Jim Wilkins
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Default OT -- Let Detroit Build Profitable Cars -- UAW chief Ron Gettelfinger doesn't seem to get the picture. Let's help him

On Thu, 1 Jan 2009 16:57:26 -0800 (PST), oldjag
wrote:
snip
Holman Jenkins continues making his case against CAFE and other root
causes of the Big Three's inability to make profitable cars in Detroit.

snip
--------------
Its a shame these laws only apply to Detroit and not all car
producers in the US....[not] :-

Jenkins continues to make excuses for Detroit. The root problems
are that their cars were/are crap, the vendors have been beaten
into the ground, labor relations are very bad, and senior
management remains in total denial.


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"F. George McDuffee" wrote in message
...
On Thu, 1 Jan 2009 16:57:26 -0800 (PST), oldjag
wrote:
snip
Holman Jenkins continues making his case against CAFE and other root
causes of the Big Three's inability to make profitable cars in Detroit.

snip
--------------
Its a shame these laws only apply to Detroit and not all car
producers in the US....[not] :-


The *do* apply to all car producers in the US, and to importers, too. They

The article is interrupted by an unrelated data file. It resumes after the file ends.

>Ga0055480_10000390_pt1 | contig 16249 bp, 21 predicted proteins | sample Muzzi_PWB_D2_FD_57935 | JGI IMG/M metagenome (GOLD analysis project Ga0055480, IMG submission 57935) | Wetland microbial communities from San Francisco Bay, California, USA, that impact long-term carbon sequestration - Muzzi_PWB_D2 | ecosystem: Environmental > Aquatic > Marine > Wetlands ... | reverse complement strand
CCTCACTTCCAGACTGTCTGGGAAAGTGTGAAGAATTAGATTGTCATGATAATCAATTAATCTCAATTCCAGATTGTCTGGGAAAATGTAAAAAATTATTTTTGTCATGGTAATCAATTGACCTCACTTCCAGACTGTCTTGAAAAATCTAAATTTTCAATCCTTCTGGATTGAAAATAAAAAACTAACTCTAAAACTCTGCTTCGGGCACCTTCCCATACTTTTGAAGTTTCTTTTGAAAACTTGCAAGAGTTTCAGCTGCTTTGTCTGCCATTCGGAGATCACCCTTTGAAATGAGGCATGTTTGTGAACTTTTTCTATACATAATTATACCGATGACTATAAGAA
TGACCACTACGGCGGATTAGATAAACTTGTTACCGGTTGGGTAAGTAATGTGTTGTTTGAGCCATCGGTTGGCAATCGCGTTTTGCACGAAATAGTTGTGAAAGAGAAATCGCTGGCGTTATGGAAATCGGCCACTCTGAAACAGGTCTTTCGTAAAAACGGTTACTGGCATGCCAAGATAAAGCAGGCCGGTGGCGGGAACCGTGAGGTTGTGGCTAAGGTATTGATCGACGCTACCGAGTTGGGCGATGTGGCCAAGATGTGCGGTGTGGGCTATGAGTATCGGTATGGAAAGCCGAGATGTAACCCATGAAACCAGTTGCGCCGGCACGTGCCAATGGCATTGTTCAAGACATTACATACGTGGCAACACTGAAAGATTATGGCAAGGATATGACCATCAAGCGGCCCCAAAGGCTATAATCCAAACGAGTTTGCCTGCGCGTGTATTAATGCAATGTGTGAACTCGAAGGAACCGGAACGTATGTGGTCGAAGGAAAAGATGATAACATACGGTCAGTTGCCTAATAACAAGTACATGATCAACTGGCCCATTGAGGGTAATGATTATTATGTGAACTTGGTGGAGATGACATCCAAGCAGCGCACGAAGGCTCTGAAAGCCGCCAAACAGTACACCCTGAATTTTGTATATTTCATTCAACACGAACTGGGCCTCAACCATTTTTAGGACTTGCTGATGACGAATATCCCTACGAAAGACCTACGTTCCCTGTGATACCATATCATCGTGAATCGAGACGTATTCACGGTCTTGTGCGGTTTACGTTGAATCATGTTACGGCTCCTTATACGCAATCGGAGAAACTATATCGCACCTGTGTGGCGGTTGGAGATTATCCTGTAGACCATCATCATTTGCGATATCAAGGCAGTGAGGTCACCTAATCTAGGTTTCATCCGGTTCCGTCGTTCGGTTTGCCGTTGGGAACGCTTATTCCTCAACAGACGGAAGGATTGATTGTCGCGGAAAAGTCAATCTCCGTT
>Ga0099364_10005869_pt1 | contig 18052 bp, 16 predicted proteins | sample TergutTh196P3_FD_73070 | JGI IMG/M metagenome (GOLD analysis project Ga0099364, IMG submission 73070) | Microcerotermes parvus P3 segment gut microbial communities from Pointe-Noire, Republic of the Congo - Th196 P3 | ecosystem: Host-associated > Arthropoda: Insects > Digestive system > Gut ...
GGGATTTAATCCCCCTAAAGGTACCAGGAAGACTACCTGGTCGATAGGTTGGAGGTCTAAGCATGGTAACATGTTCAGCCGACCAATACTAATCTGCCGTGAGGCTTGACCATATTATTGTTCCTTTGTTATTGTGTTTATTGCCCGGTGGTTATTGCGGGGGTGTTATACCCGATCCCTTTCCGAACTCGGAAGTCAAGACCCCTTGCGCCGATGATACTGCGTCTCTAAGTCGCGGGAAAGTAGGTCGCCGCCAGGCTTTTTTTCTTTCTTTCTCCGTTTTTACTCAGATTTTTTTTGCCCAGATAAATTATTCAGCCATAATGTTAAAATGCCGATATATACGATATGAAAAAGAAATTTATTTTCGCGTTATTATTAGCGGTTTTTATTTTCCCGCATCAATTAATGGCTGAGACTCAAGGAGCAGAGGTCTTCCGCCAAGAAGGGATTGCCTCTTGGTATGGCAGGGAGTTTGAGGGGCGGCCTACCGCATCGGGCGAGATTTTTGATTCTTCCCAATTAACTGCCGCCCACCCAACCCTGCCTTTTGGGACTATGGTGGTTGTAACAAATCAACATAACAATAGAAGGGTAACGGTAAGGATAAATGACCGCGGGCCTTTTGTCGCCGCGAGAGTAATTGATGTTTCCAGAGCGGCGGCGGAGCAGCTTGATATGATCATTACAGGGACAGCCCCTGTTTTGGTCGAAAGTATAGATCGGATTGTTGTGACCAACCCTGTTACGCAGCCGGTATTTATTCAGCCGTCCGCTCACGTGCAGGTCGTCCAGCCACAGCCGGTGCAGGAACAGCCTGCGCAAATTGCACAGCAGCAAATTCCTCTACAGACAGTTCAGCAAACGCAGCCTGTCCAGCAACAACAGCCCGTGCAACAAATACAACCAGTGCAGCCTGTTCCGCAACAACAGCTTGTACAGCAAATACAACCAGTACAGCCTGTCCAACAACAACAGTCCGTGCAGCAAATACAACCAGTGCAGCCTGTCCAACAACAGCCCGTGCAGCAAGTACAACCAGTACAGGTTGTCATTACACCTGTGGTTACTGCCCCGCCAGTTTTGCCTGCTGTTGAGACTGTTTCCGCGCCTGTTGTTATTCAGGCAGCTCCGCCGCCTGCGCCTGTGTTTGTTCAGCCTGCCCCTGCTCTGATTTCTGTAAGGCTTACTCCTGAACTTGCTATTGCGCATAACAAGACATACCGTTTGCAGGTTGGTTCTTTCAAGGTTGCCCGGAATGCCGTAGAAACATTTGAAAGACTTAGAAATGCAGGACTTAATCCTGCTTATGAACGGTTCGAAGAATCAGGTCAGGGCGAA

all have to comply with CAFE or pay a fine.

Detroit got around it by lobbying for a lower standard for light trucks,
which they got. Then they started making a lot of light trucks and created
the SUV. The light-truck/SUV market went from 18% of their sales in 1980 to
51% early last year.

Most of the importers and foreign builders in the US make enough small cars
that they have no trouble meeting the CAFE standards. BMW is an exception
(and Benz, too, I think), but they have no trouble paying the fine and
adding it to the price of the car. That's what happens when you build good
cars and don't destroy your own reputation.

--
Ed Huntress


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Default OT -- Let Detroit Build Profitable Cars -- UAW chief Ron Gettelfinger doesn't seem to get the picture. Let's help him

"Ed Huntress" wrote:

The *do* apply to all car producers in the US, and to importers, too. They
all have to comply with CAFE or pay a fine.


But that fine is fairly small if the linked article in op is accurate. If it was me
bulding cars, I'd just post the cafe fine on the sticker and let the customers know how
much choice cost them.